Picture Book Analysis: Kohola: King of the Whales by Vince Daubenspeck

Because of Labor Day, I'm a bit behind this week. I don't want to shortchange you, so I'll post the next installment of PBU next week! Because I don't want to leave you hanging, I figured I'd do another picture book analysis of an awesome new picture book that would be a GREAT, AMAZING gift for not only a child but a family as well. It's entitled, Kohola: King of the Whales. Written as a folktale from the Hawaiian islands, Vince Daubenspeck masterfully weaves a tale of the journey of a young humpback whale from lonely outcast to magnificent hero that underscores the theme of being yourself and never giving up.

The book's illustrations are breathtaking throughout which matches the beautiful words. It's a piece of art through and through!

Okay, can you tell I'm in love with this book? Onto the analysis.

SPOILER ALERT! My picture book analyses will reveal the climax/ending to every story. So be forewarned!

Genre: Original folktale (the author made it up--but you can't tell it's not an actual legend because it's so well done.)

Synopsis: A loving grandfather tells his grandson the tale of Kohola: King of the Whales. Kohola is born with unusually large fins and is rejected by his peers, so he takes to exploring the deep ocean by himself. When his overly protective parents tell Kohola not jump out of the water because it's too dangerous, Kohola tries his best to obey, but his curiosity gets in the way. He uses his large fins to literally sail out of the water and soon he's a master jumper. But when some dangerous killer whales threaten his life and the lives of his clan, he uses his skill to crash down on the animals and scare them away. He tries to teach other whales how to jump out of the water, but no whale could soar the way Kohola, king of the whales could to this day even though you can see them trying.

Plot elements:

  • Intro: The story opens with a child seeing a whale jump out of the water. His grandfather tells him the tale of Kohola to explain why they do this.
  • Problem: Kohola is born with extra large fins and is an outcast.


  • Escalating problem: Because of Kohola's large fins and athleticism, he dives very deep into the ocean causing alarm among his clan.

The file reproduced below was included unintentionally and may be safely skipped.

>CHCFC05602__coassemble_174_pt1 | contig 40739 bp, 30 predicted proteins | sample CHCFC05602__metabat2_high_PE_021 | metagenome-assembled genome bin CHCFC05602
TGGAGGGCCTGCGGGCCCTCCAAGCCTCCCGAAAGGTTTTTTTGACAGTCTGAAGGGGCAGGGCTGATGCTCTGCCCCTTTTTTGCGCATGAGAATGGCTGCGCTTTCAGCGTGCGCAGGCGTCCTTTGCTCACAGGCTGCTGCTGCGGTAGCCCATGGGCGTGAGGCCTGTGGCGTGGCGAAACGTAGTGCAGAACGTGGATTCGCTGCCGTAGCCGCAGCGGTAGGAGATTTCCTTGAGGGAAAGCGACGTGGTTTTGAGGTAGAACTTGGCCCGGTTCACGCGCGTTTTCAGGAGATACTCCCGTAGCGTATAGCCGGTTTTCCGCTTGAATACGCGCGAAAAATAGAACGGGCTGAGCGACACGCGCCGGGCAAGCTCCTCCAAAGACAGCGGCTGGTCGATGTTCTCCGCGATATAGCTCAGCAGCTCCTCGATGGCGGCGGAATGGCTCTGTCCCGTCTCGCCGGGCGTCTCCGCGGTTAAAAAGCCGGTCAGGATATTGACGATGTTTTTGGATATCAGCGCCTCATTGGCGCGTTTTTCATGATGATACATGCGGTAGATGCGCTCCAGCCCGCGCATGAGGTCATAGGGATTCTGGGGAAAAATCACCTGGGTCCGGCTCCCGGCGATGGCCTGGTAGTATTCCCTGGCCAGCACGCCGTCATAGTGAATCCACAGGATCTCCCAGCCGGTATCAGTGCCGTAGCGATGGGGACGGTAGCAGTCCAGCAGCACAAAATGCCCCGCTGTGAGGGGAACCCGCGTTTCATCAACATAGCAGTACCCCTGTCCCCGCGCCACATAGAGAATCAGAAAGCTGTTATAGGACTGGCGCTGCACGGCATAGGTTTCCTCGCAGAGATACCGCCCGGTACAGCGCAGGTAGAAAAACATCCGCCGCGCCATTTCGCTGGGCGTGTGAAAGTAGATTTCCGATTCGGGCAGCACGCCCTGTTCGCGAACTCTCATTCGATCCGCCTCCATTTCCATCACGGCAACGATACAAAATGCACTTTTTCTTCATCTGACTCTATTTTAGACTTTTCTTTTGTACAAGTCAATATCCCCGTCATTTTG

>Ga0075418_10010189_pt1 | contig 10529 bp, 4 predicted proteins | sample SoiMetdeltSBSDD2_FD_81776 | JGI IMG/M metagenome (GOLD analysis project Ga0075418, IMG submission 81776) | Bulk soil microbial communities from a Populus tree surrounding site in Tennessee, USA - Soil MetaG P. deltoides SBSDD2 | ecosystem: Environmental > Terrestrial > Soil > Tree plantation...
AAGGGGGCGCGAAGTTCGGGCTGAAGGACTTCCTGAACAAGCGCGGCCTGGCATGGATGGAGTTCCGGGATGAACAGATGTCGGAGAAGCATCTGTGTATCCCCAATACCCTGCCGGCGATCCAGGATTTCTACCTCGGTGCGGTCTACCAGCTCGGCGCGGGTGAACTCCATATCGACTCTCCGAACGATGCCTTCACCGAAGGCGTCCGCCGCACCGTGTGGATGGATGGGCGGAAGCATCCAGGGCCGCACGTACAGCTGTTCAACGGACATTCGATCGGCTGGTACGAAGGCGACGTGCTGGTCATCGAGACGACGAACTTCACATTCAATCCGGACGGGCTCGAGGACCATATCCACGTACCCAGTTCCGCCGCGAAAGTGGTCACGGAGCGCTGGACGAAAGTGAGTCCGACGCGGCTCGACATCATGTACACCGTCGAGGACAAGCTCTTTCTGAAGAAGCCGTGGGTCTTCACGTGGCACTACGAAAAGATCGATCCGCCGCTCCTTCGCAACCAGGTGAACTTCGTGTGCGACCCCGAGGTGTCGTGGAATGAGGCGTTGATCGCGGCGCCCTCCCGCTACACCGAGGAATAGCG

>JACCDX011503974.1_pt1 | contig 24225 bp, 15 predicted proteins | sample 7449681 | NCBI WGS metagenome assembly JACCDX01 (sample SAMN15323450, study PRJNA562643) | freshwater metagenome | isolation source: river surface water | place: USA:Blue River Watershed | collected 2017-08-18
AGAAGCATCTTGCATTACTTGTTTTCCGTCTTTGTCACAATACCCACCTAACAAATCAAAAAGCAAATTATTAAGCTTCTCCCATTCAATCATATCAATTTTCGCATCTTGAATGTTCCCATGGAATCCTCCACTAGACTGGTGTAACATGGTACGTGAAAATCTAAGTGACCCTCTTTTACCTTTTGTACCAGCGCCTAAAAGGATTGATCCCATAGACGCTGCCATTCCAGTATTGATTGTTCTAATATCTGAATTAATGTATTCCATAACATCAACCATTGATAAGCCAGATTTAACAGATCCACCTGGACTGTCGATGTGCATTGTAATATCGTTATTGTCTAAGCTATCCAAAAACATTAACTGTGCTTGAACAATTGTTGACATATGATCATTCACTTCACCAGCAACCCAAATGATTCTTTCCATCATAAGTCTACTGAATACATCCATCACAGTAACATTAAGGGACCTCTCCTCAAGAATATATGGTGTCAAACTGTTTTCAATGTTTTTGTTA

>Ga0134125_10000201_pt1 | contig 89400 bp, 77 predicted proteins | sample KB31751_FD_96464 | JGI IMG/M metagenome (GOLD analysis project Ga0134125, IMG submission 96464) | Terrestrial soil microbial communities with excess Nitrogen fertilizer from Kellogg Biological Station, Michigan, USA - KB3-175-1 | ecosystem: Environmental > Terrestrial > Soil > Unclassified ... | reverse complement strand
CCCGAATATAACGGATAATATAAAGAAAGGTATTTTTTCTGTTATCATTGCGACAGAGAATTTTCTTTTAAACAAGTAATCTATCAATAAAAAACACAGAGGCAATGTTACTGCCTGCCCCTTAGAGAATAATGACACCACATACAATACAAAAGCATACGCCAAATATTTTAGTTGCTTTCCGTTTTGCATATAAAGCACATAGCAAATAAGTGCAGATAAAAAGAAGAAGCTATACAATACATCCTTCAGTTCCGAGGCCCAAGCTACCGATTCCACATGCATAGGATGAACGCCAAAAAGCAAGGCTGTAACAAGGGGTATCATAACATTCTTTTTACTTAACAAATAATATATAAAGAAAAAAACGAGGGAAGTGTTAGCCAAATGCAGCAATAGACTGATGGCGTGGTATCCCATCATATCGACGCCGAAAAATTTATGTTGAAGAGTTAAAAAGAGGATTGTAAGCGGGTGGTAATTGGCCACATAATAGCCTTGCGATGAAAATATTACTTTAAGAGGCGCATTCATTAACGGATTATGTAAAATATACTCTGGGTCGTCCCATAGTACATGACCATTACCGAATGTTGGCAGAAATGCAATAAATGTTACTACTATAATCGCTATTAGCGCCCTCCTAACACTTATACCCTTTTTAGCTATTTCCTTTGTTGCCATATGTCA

• More problems: Kohola decides to dive deep then rise out of the water which his parents forbade because it's dangerous. He goes against his parents' wishes and becomes an expert jumper.
  • Climax--Dangerous killer whales threaten Kohola's life.
  • Solution--Kohola uses his skill of jumping out of the water to frighten them away.
  • Ending--Kohola protects his clan and teaches them the skill thereby gaining the respect of all whales.
  • Folktale connection--This is why you see all whales trying to jump out of the water. They want to be like Kohola, king of the whales.


Folktales usually tell of a legend about why you see certain things as they are. I've re-written many folktales and some have been published by magazines. In every one, there is a larger than life reason why you might see animals with different feathers or coats of fur or even why an island is shaped the way it is. This tale is no different except that the author made it up himself, mirroring the style of a typical legend. 

Style elements:

  • Folktale narration: Told from a third person omniscient format, this story feels old and yet not too distant so a child would be interested.
  • Vivid language: sparkling sea, flashing storm clouds, clear shining light, crashing waves, long, clumsy fins, etc.
  • Kid connection: The story opens with a child's question. In the middle, you see the child wanting to act like Kohola--you can feel the excitement and are emotionally attached to the story at this point as seen through the child's eyes.
  • Great use of imagery: the killer whales are not named as such since this is told from the perspective of the whale. They are called, "dark lights" since they blot out the light when their large dark bodies swim in front of the sun, streaming through the water. He uses language like "waves of fear" as a nod to the water but also gives you the foreboding feeling.
  • Circularity: The story closes as it opens with the child and the grandfather. You get a sense of completeness when you see the child look again at a whale rising out of the water.


If you want to rewrite an existing folktale, or better yet, write your own, this would be a great book to study as well have in your own library.

Happy reading!






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